Yeah, it shows in the six months you waited to apologize. It shows in the fact that you didn't once mention that you were sorry for hurting me. You were ashamed of an action, and that isn't the same thing as being sorry.
So here it is: I'm sorry that you're still the person I watched walk away, six months ago. You're still the same person who thought it was necessary to tell me to not kill myself when you left, and you're still the same person who will take any confrontation as a reason to "have a talk about where we stand," which is a fancy way of saying "we're splitting up." You're still the same person, and I'm not...and that leaves us far apart with no reason to draw closer.
You haven't earned my trust, my confidence, or even my warmth. If you ever manage to accomplish any of the three, maybe then we can talk.
Until then, don't text me; I'm busy being amazing.
a walk through the city
Wednesday. 7.3.13 9:27 pm
Meagan was at my door around quarter past two in the afternoon, today. She used the bathroom, then opted to walk instead of driving to the spot I had in mind for our afternoon wine and chat--which suited me, since it meant we could both drink to our desires without worrying about being functional enough to operate a vehicle safely.
The walk took less than an hour, I think, and it was generally pleasant, albeit moist from the post-rain humidity. We admired the architecture I'd grown accustomed to and wandered through campus while I told her stories about our generous alumni (husband and wife) who inspired our class ring, then walked down the shopping district until we hit the end, only walking a couple dozen feet before reaching our particular hole in the wall haven. A quirky location with the most wonderful French cuisine, our restaurant had mostly bar seating and sparse, unusual decor. She ordered the special, which was a delicious-smelling curry, a fresh slice of watermelon, and some bread and cheese, and I ordered a croissant with warm goat cheese and a side salad. We held conversation effortlessly the entire time, aided a bit by the rather strong house wine and the unassuming atmosphere. It's much easier to talk, not to mention, when the servers hardly hear you when you need them to, much less when you don't. It rained a bit, while we ate, but ceased long before we left the tiny room.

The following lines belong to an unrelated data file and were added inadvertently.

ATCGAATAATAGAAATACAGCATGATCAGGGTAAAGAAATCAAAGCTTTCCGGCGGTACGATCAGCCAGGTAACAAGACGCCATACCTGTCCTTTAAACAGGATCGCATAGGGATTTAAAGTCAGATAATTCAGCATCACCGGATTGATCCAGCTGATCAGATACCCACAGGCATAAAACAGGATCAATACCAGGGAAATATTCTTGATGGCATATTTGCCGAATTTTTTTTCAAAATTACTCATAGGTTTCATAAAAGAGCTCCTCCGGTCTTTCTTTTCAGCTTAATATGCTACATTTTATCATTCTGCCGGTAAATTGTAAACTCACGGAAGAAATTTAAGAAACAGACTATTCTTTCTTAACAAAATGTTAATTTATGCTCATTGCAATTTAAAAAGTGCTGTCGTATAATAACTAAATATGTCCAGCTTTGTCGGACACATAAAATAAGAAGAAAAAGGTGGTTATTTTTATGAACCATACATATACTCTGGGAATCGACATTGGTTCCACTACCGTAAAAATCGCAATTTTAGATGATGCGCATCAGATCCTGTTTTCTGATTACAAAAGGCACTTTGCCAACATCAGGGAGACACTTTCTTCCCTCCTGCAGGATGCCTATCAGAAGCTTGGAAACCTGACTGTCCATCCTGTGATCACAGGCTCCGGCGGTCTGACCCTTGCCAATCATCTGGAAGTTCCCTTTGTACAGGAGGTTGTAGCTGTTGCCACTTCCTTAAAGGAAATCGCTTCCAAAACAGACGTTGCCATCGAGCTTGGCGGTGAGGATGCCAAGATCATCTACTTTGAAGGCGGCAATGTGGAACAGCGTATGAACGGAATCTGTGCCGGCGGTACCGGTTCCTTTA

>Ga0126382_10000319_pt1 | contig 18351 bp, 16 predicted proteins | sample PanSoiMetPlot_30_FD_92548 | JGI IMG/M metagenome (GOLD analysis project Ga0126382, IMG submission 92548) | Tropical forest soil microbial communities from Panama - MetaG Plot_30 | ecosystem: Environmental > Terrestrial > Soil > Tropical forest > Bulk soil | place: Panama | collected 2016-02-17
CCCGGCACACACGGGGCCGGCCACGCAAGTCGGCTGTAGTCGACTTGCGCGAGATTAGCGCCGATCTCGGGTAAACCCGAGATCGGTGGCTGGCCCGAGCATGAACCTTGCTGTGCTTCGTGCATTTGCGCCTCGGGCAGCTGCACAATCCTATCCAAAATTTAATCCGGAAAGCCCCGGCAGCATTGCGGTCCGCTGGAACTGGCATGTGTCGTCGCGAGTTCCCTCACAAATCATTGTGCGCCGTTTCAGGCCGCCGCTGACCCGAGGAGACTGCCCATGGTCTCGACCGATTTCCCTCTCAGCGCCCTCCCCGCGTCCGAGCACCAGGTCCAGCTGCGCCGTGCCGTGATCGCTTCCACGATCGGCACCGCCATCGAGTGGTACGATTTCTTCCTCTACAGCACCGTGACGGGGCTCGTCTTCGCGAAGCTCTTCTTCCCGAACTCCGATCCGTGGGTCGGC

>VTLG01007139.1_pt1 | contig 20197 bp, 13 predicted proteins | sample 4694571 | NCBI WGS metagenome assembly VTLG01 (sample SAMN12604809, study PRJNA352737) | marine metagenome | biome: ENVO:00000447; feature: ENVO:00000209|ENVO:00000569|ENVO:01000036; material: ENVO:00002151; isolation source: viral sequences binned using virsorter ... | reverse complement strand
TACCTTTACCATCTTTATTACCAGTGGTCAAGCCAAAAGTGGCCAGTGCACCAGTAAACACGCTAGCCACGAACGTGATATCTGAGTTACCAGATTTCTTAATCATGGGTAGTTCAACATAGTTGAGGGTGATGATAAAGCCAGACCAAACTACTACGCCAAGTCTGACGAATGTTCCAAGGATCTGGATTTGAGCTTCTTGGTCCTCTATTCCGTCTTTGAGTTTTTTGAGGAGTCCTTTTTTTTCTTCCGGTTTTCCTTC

After finishing our wine at leisure, we sought out (and eventually failed to locate) her dream shorts at the rather morally-unfortunate Forever 21 in the shopping district, but first stopped into a Unitarian graveyard to enjoy the tranquility (me) and history (her). The entire site was overgrown with plant life, which seemed appropriate; with so much death on the grounds, why cut away at the only life?
After all this was said and done, I showed her my favorite store in town, and she wandered it, touching everything in her path, for several minutes, finally settling on a tapestry, a friendship bracelet, and some incense to bring home for herself. Having been by just days before, I settled on a pack of ten incense sticks, one of which is burning now. Again, it rained a bit, and again it stopped, minutes before we were ready to leave.
The day was still relatively young. I joked about the beach, which is still a sore spot for myself, to be quite honest, considering that it's been raining for the past week straight...which happens to coincide with my break from work. I gave her some options, and we decided to enjoy a hookah at one of my favorite spots in the city.
She ordered her favorite dip, having been there with me before; I ordered baklava. Then, the mystery hookah came, and we smoked our way into a euphoric, giggly buzz, especially enjoying the bubble kit I'd ordered with a couple extra bucks--the outcome essentially looks like this:
Mostly, I ordered it because she said she was bad at it, and I wanted her to get better at it so we could all blow bubbles together, next time she came down for more than a day.
She was successful. In fact, she blew a bubble so big that the waitress passing by muttered, "Nice," transfixed on the giant, smoke-filled orb.